An introduction to FaaS—a cloud computing service that makes it easier for cloud application developers to run and manage microservices applications.
FaaS (Function-as-a-Service) is a type of cloud-computing service that allows you to execute code in response to events without the complex infrastructure typically associated with building and launching microservices applications.
Hosting a software application on the internet typically requires provisioning and managing a virtual or physical server and managing an operating system and web server hosting processes. With FaaS, the physical hardware, virtual machine operating system, and web server software management are all handled automatically by your cloud service provider. This allows you to focus solely on individual functions in your application code.
IBM Cloud Functions
Serverless and Functions-as-a-Service (FaaS) are often conflated with one another but the truth is that FaaS is actually a subset of serverless. Serverless is focused on any service category, be it compute, storage, database, messaging, api gateways, etc. where configuration, management, and billing of servers are invisible to the end user. FaaS, on the other hand, while perhaps the most central technology in serverless architectures, is focused on the event-driven computing paradigm wherein application code, or containers, only run in response to events or requests.
FaaS is a valuable tool if you’re looking to efficiently and cost-effectively migrate applications to the cloud. The following are some benefits you will enjoy:
There are several best practices you can follow to make using FaaS easier to deploy and more effective:
Because it enables transactions to be isolated and scaled easily, FaaS is good for high-volume and embarrassingly parallel workloads. It can also be used to create backend systems or for activities such as data processing, format conversion, encoding, or data aggregation.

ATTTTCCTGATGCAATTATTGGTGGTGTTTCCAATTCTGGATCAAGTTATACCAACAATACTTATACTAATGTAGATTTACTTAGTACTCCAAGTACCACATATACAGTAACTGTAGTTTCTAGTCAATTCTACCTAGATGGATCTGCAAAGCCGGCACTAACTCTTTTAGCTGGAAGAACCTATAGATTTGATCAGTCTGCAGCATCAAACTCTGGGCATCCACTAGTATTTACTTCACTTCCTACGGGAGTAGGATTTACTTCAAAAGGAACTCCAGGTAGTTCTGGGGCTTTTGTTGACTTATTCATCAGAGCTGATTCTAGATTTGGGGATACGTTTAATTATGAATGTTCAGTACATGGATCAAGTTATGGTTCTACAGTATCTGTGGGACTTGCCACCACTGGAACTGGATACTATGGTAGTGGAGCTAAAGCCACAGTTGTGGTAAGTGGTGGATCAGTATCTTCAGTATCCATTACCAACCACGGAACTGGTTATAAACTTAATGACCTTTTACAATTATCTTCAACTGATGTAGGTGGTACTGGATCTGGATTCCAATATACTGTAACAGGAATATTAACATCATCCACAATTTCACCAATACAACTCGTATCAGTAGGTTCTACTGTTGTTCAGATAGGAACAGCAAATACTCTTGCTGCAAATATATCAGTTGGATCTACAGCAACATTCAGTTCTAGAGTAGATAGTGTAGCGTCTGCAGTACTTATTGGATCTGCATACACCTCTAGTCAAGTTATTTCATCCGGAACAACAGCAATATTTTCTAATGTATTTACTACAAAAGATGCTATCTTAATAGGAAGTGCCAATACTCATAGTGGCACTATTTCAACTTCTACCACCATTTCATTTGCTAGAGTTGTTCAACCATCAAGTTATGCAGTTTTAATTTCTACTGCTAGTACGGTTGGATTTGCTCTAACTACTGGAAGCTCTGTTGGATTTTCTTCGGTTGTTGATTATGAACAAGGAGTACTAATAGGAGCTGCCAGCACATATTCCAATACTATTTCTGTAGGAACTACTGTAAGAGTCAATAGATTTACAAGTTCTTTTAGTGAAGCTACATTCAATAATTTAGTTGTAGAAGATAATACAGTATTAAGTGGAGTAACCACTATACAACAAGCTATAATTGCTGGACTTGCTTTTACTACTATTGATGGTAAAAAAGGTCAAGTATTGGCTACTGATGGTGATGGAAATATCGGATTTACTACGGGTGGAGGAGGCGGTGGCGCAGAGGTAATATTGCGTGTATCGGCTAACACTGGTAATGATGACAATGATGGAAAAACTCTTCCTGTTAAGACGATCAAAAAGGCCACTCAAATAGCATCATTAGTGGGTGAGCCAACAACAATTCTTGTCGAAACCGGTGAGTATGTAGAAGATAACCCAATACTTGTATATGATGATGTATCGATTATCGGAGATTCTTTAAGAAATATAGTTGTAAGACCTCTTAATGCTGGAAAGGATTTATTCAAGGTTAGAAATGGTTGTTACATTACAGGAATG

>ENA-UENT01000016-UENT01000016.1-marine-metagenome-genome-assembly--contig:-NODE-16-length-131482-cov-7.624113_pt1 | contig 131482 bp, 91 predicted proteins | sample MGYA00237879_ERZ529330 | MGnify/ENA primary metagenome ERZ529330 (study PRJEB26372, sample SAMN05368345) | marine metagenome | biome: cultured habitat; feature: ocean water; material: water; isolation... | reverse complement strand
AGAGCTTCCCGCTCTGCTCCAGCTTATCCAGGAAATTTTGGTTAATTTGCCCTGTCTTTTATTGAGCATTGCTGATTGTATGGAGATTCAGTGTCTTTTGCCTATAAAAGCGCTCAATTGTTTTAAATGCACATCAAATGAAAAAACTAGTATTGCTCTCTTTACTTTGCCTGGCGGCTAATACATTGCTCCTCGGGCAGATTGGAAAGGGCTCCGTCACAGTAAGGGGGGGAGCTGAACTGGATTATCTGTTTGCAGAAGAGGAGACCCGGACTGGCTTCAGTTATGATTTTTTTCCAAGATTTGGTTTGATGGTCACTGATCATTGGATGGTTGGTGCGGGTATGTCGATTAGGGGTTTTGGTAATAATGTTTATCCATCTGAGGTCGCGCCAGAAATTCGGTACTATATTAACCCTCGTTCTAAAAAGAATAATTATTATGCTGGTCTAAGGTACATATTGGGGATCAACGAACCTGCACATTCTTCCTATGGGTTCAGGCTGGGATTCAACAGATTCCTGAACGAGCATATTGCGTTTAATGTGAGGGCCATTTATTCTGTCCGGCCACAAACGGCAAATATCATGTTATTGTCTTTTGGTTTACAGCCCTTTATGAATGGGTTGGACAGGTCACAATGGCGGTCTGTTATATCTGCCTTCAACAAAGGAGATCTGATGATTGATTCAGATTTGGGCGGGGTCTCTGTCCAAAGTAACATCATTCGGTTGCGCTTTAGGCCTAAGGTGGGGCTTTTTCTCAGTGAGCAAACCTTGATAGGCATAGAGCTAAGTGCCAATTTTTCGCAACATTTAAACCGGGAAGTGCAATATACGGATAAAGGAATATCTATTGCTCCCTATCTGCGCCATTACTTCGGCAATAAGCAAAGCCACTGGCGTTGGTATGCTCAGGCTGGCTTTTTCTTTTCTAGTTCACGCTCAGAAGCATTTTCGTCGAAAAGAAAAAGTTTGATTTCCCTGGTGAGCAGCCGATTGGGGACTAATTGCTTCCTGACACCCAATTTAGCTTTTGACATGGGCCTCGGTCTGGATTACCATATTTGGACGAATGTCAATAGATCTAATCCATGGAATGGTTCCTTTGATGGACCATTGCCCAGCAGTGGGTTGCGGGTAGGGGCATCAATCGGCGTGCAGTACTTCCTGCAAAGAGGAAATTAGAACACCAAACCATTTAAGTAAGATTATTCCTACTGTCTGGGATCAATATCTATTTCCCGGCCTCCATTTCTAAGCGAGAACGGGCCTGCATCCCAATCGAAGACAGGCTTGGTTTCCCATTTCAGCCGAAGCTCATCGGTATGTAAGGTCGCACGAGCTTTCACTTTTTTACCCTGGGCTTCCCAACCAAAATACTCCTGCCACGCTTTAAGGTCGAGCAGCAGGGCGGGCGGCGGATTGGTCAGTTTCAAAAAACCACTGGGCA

FaaS is also a good tool for Web apps, backends, data/stream processing, or to create online chatbots or back ends for IoT devices. FaaS can help you manage and use third-party services. If you’re considering Android app development, for example, you can adopt a FaaS approach to keep your costs in check. Because you’re only charged when your app connects to the cloud for a specific function like batch processing, costs can be considerably lower than they would using a traditional approach.
FaaS can also dramatically boost computing performance. For example, two students recently worked with IBM engineers to explore how to leverage IBM Cloud Functions for Monte Carlo simulations (mathematical methods used to estimate the future outcomes of certain hard-to-predict events) to estimate stock prices. Monte Carlo simulations are considered an important high-performance computing workload. The combination of Monte Carlo and IBM Cloud Functions enabled the team to run computations on a massive scale and allowed them to focus on the business logic. Using FaaS, the team completed an entire Monte Carlo simulation in about 90 seconds with 1,000 concurrent invocations. Comparatively, running the same flow over a laptop with four CPU cores took 247 minutes and almost 100% CPU utilization.